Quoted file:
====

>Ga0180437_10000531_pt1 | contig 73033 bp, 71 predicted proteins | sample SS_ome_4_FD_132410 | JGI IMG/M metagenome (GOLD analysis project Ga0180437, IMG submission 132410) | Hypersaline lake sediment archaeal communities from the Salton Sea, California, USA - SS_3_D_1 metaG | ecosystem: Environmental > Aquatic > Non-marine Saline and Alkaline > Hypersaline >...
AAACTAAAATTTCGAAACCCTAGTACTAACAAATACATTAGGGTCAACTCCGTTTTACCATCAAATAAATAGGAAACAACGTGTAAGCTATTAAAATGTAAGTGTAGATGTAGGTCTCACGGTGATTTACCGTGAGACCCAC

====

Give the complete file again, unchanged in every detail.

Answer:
>Ga0180437_10000531_pt1 | contig 73033 bp, 71 predicted proteins | sample SS_ome_4_FD_132410 | JGI IMG/M metagenome (GOLD analysis project Ga0180437, IMG submission 132410) | Hypersaline lake sediment archaeal communities from the Salton Sea, California, USA - SS_3_D_1 metaG | ecosystem: Environmental > Aquatic > Non-marine Saline and Alkaline > Hypersaline >...
AAACTAAAATTTCGAAACCCTAGTACTAACAAATACATTAGGGTCAACTCCGTTTTACCATCAAATAAATAGGAAACAACGTGTAAGCTATTAAAATGTAAGTGTAGATGTAGGTCTCACGGTGATTTACCGTGAGACCCAC